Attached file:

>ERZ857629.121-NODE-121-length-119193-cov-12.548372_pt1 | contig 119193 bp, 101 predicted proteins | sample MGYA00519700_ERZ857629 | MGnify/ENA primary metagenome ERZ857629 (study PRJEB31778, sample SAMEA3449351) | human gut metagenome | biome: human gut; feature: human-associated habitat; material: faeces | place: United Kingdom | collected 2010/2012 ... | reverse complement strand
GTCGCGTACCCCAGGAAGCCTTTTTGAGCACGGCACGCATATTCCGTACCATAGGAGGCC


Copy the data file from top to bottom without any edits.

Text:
>ERZ857629.121-NODE-121-length-119193-cov-12.548372_pt1 | contig 119193 bp, 101 predicted proteins | sample MGYA00519700_ERZ857629 | MGnify/ENA primary metagenome ERZ857629 (study PRJEB31778, sample SAMEA3449351) | human gut metagenome | biome: human gut; feature: human-associated habitat; material: faeces | place: United Kingdom | collected 2010/2012 ... | reverse complement strand
GTCGCGTACCCCAGGAAGCCTTTTTGAGCACGGCACGCATATTCCGTACCATAGGAGGCC